If you file for Chapter 7 or Chapter 13 bankruptcy, you must take a credit counseling class before you file and a debtor education course before you receive your bankruptcy discharge. The purpose of this requirement is to educate you and help you avoid future financial difficulties. There are new rules and regulations that apply to the organizations that provide these credit counseling and debtor education courses -- some of the rules might impact you if you are filing a bankruptcy.
In 2005, Congress passed the Bankruptcy Abuse Prevention and Consumer Protection Act (BAPCPA), a series of laws which made it more difficult to file any type of bankruptcy, and which also added additional requirements for debtors before filing and before receiving their bankruptcy discharge.
Among other changes, the BAPCPA requires debtors to complete both a pre-bankruptcy credit counseling workshop and a pre-discharge education course from a provider approved by the U.S. Trustee. The credit counseling workshop is intended to give the debtor a better idea of how to create a manageable budget based on the debtor's finances. It is also supposed to provide viable alternatives to bankruptcy, depending on the debtor's situation. (For details, see What Happens During Pre-Bankruptcy Credit Counseling?) The predischarge debtor education course teachers bankruptcy filers about financial management and includes an exam at the end. The goal of this course is to help the debtor avoid financial trouble in the future.
These courses, which generally cost between $25-$55 for consumers, can be taken in person, but most often are taken over the phone or online. Once a consumer completes a course, a certificate is provided, and filed in the bankruptcy case to demonstrate compliance.
The courses are given and administrated by private companies, many of which have created large and successful businesses out of the fees received from consumers for the courses. Many also have developed referral networks with bankruptcy attorneys.
The new rules deal with some of the operations and charges of these course administrators.
Although many of the new rules have to do with the internal structure of the course administrators, many deal more directly with matters that affect consumers. Some of these are listed below.
In order to take the courses, consumers must provide the provider with private financial information. The new rules strictly prohibit the course provider from selling or disbursing your private information without your express approval. That approval must be in writing—not by clicking a box on a website.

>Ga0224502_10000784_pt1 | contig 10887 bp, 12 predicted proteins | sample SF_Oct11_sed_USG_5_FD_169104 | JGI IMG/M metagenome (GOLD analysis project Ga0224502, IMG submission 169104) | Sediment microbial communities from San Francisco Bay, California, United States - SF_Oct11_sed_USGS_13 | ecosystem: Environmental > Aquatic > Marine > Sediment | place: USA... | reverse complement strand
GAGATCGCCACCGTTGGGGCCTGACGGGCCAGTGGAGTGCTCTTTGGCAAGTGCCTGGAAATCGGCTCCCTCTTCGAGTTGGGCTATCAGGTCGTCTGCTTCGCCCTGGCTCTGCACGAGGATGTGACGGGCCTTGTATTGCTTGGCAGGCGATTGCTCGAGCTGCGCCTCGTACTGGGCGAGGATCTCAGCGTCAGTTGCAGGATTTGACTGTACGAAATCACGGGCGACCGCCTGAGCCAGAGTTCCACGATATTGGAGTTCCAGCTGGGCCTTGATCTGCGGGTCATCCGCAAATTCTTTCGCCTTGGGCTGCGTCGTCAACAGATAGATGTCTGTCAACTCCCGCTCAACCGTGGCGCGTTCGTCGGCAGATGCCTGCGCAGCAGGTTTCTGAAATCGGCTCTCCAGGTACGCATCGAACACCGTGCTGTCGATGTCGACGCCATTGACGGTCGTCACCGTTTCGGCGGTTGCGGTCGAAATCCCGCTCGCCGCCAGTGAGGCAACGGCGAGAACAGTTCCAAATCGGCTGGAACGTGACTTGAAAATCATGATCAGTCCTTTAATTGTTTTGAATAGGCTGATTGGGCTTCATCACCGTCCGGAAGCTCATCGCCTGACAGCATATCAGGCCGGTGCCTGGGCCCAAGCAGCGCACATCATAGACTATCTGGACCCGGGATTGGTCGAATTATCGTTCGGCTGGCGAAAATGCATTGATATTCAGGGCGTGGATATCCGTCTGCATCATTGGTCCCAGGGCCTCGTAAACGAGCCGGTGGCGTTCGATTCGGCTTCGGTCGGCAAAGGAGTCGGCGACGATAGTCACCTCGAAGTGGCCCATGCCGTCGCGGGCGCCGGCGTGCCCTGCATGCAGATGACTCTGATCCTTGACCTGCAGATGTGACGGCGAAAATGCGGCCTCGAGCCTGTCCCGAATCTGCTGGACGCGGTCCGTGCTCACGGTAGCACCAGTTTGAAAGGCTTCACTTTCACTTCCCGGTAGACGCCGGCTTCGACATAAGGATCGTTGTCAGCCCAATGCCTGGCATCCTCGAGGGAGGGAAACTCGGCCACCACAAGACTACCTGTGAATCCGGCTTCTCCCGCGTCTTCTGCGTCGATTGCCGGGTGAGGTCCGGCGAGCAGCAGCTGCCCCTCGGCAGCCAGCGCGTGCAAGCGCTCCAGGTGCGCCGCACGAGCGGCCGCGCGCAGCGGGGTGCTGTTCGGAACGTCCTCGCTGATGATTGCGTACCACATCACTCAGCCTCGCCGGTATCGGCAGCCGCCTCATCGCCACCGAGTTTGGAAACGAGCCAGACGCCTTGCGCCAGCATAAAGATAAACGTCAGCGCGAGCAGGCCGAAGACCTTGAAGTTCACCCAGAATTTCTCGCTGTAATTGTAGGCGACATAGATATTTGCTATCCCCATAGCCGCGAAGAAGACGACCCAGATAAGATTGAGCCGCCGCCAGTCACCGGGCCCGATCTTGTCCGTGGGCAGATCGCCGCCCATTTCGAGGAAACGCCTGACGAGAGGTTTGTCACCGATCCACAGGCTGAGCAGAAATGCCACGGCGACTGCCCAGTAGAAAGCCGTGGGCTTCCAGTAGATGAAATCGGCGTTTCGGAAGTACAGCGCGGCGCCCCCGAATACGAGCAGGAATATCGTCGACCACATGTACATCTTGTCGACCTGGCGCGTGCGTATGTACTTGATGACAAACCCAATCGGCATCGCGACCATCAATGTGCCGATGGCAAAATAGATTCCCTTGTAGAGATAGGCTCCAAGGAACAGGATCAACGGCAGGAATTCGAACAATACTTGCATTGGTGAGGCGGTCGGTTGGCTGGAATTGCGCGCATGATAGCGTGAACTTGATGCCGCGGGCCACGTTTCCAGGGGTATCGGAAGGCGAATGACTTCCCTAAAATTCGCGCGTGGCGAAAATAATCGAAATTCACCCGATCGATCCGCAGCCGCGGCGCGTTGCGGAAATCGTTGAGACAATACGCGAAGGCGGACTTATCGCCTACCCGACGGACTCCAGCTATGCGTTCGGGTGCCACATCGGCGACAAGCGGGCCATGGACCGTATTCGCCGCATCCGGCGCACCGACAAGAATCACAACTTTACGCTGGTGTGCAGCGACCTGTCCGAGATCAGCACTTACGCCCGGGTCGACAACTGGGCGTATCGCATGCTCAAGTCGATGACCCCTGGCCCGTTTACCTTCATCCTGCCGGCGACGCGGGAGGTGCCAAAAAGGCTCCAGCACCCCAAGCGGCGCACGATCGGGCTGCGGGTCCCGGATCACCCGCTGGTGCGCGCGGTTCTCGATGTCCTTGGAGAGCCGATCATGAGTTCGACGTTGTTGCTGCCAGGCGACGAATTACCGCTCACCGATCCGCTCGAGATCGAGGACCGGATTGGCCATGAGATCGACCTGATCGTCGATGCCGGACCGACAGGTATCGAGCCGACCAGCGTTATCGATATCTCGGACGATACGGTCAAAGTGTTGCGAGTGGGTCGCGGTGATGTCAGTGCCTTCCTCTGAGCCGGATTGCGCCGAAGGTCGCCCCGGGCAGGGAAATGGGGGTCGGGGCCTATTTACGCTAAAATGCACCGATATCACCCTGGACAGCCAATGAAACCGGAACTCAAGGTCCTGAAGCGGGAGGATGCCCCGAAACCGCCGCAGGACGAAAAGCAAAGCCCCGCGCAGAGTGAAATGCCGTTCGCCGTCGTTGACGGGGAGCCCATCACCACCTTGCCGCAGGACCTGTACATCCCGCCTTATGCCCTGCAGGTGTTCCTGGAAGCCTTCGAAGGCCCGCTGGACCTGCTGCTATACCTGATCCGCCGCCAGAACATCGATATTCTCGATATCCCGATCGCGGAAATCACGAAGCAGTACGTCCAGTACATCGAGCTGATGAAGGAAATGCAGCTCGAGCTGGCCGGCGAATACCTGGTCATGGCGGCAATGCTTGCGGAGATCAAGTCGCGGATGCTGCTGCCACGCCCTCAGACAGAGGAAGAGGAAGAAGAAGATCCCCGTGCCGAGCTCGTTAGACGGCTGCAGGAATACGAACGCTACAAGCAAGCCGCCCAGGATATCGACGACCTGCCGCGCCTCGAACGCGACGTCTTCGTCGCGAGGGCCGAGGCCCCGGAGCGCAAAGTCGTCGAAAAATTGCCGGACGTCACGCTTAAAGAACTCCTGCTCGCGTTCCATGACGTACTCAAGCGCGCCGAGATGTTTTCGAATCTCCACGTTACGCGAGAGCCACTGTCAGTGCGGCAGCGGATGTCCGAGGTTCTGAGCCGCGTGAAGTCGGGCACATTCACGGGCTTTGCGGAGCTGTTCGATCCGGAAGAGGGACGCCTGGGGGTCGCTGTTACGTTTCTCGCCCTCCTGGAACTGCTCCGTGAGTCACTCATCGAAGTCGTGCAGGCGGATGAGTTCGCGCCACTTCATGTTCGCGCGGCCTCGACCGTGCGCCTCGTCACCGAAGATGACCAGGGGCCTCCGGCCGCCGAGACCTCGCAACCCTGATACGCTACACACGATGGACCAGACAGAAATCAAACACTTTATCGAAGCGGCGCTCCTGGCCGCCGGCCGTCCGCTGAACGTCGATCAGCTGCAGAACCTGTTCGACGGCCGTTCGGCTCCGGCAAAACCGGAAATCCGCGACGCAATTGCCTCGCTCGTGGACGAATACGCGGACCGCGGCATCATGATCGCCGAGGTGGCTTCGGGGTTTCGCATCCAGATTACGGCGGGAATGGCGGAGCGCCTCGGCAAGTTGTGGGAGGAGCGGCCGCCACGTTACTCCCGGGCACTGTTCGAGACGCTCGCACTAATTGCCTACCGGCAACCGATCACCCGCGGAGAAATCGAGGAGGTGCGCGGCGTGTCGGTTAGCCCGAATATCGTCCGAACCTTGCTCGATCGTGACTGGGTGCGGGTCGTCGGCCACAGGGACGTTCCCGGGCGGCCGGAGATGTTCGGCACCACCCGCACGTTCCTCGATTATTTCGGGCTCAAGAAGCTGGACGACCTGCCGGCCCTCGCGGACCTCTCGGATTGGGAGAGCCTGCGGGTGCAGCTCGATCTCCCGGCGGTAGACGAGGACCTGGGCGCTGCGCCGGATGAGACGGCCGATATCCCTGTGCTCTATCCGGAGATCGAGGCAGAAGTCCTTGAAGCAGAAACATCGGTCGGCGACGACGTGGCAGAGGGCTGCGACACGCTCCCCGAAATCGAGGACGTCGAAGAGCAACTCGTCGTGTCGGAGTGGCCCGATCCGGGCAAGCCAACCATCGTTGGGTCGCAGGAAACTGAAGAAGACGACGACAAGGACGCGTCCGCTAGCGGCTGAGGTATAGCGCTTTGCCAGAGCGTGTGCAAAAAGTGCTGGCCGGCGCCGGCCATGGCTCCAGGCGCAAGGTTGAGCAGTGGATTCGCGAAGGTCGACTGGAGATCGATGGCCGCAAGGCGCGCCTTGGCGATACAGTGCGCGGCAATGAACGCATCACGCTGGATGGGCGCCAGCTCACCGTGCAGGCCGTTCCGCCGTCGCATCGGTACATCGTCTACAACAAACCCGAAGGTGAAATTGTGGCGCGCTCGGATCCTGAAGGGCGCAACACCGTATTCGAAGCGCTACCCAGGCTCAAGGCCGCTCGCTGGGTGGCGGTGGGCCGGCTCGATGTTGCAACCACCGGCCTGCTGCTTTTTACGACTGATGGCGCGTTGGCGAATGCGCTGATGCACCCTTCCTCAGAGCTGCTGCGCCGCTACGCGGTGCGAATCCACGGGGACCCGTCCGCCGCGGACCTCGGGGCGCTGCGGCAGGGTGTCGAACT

The rules also prohibit the course administrators from soliciting you with offers or ads, based upon the information you provide to them.
In order to entice attorneys to refer clients to them for the counseling courses, many course administrators offer reduced rates to clients referred to them by an attorney. Although many attorneys pass that savings on to you, some don't. Prior to the rule change, there was no restriction on the attorney collecting the full price for the course from you, and then keeping the difference between the discounted rate and what they charged you.
The new rules require that the course administrators tell you how much they charged the attorney for you to take the course. If your attorney charges you more, you can ask why.
The course administrators now can charge up to $50, without having to justify the amount they are charging to the U.S. Trustee’s Office. In current practice, most course administrators do not charge more than $50, but this rule will make it more difficult for providers to inflate the charges in the future.
Consumers are also able to waive the fees (not pay them) for the credit counseling and debtor education courses if their household income is less than 150% of the poverty guidelines. Most consumers that qualify for a fee waiver for the filing of the bankruptcy itself will qualify for the waiver of the expenses related to the course.
The debtor education and financial counseling courses must now provide information specific to each consumer's situation. In the past, many courses gave each bankruptcy filer the same auto-response or stock form. Now, the course provider must give each debtor an actual analysis, with an evaluation specific to that consumer's situation.
Additionally, most of the courses require the consumer to take a test when done with the course. Under the new rules, if a consumer fails a course, the course administrator must make direct contact with the consumer, by phone or email. It is not enough to provide a computer generated response to a consumer that fails a test.
While this seems like a good idea, the need for case-by-case analysis and direct consumer follow-up may require additional staff and resources, which could increase the costs needed to administer the courses.
Most consumers will not directly notice the effects of the new rules, and in fact, many are simply implementations of already existing temporary rules. However, many of these organizations currently charge relatively modest sums, and it remains to be seen whether the increased regulation will drive up prices.
One benefit of the new rules is that any attempt to increase rates above $50 per course will require the course administrators to justify the increased costs. However, because anything up to $50 is presumed reasonable without the need for explanation of rate increases, it is also possible that many course providers will automatically raise prices to the maximum $50. As it stands now, there is likely enough competition in the market (especially with declining bankruptcy filings) that many providers will stay at or near their current rate for the time being.